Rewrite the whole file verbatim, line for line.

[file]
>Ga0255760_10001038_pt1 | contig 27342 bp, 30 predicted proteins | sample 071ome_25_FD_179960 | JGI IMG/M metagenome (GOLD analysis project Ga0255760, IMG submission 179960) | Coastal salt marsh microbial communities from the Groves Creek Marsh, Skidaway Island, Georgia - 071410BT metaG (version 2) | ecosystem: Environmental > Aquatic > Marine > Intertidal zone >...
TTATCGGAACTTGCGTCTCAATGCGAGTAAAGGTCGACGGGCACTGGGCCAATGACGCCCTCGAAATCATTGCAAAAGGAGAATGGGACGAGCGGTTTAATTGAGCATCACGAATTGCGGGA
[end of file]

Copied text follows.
>Ga0255760_10001038_pt1 | contig 27342 bp, 30 predicted proteins | sample 071ome_25_FD_179960 | JGI IMG/M metagenome (GOLD analysis project Ga0255760, IMG submission 179960) | Coastal salt marsh microbial communities from the Groves Creek Marsh, Skidaway Island, Georgia - 071410BT metaG (version 2) | ecosystem: Environmental > Aquatic > Marine > Intertidal zone >...
TTATCGGAACTTGCGTCTCAATGCGAGTAAAGGTCGACGGGCACTGGGCCAATGACGCCCTCGAAATCATTGCAAAAGGAGAATGGGACGAGCGGTTTAATTGAGCATCACGAATTGCGGGA